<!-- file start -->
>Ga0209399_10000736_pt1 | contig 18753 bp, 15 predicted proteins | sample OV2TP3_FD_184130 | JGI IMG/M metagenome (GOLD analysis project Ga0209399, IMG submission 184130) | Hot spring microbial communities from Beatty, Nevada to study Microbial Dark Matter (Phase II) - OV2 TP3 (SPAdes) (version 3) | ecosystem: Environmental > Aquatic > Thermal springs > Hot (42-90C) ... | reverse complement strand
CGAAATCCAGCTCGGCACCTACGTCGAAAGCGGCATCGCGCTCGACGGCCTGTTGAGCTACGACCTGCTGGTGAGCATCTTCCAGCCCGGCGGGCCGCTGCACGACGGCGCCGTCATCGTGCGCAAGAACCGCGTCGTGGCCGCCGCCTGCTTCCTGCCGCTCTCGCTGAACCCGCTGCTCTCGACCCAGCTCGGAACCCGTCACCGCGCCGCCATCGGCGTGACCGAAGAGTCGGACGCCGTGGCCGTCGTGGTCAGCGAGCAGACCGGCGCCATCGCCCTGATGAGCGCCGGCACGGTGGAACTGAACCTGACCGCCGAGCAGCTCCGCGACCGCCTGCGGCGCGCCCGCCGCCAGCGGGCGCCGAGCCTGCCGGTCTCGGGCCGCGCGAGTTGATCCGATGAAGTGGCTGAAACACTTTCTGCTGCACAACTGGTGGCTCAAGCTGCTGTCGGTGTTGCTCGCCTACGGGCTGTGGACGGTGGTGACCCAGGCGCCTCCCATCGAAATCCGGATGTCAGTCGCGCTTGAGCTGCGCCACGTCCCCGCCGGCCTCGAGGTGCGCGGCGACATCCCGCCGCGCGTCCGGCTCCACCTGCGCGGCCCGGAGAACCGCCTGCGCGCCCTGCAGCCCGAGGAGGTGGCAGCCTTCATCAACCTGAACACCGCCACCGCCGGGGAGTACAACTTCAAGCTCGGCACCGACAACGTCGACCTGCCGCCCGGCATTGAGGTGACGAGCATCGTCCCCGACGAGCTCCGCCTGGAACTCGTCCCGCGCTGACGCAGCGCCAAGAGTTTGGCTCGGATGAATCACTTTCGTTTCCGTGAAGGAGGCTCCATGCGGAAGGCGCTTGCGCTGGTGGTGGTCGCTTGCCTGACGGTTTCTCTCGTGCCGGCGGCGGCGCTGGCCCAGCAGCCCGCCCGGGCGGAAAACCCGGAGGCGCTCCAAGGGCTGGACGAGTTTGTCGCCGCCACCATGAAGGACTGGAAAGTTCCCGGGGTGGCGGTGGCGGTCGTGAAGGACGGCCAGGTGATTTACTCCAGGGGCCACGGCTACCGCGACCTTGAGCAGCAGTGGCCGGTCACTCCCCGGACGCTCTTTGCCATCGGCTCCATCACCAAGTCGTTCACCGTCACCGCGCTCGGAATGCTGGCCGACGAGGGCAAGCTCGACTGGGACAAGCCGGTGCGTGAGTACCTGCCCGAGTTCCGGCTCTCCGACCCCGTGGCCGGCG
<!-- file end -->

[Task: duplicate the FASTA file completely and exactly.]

>Ga0209399_10000736_pt1 | contig 18753 bp, 15 predicted proteins | sample OV2TP3_FD_184130 | JGI IMG/M metagenome (GOLD analysis project Ga0209399, IMG submission 184130) | Hot spring microbial communities from Beatty, Nevada to study Microbial Dark Matter (Phase II) - OV2 TP3 (SPAdes) (version 3) | ecosystem: Environmental > Aquatic > Thermal springs > Hot (42-90C) ... | reverse complement strand
CGAAATCCAGCTCGGCACCTACGTCGAAAGCGGCATCGCGCTCGACGGCCTGTTGAGCTACGACCTGCTGGTGAGCATCTTCCAGCCCGGCGGGCCGCTGCACGACGGCGCCGTCATCGTGCGCAAGAACCGCGTCGTGGCCGCCGCCTGCTTCCTGCCGCTCTCGCTGAACCCGCTGCTCTCGACCCAGCTCGGAACCCGTCACCGCGCCGCCATCGGCGTGACCGAAGAGTCGGACGCCGTGGCCGTCGTGGTCAGCGAGCAGACCGGCGCCATCGCCCTGATGAGCGCCGGCACGGTGGAACTGAACCTGACCGCCGAGCAGCTCCGCGACCGCCTGCGGCGCGCCCGCCGCCAGCGGGCGCCGAGCCTGCCGGTCTCGGGCCGCGCGAGTTGATCCGATGAAGTGGCTGAAACACTTTCTGCTGCACAACTGGTGGCTCAAGCTGCTGTCGGTGTTGCTCGCCTACGGGCTGTGGACGGTGGTGACCCAGGCGCCTCCCATCGAAATCCGGATGTCAGTCGCGCTTGAGCTGCGCCACGTCCCCGCCGGCCTCGAGGTGCGCGGCGACATCCCGCCGCGCGTCCGGCTCCACCTGCGCGGCCCGGAGAACCGCCTGCGCGCCCTGCAGCCCGAGGAGGTGGCAGCCTTCATCAACCTGAACACCGCCACCGCCGGGGAGTACAACTTCAAGCTCGGCACCGACAACGTCGACCTGCCGCCCGGCATTGAGGTGACGAGCATCGTCCCCGACGAGCTCCGCCTGGAACTCGTCCCGCGCTGACGCAGCGCCAAGAGTTTGGCTCGGATGAATCACTTTCGTTTCCGTGAAGGAGGCTCCATGCGGAAGGCGCTTGCGCTGGTGGTGGTCGCTTGCCTGACGGTTTCTCTCGTGCCGGCGGCGGCGCTGGCCCAGCAGCCCGCCCGGGCGGAAAACCCGGAGGCGCTCCAAGGGCTGGACGAGTTTGTCGCCGCCACCATGAAGGACTGGAAAGTTCCCGGGGTGGCGGTGGCGGTCGTGAAGGACGGCCAGGTGATTTACTCCAGGGGCCACGGCTACCGCGACCTTGAGCAGCAGTGGCCGGTCACTCCCCGGACGCTCTTTGCCATCGGCTCCATCACCAAGTCGTTCACCGTCACCGCGCTCGGAATGCTGGCCGACGAGGGCAAGCTCGACTGGGACAAGCCGGTGCGTGAGTACCTGCCCGAGTTCCGGCTCTCCGACCCCGTGGCCGGCG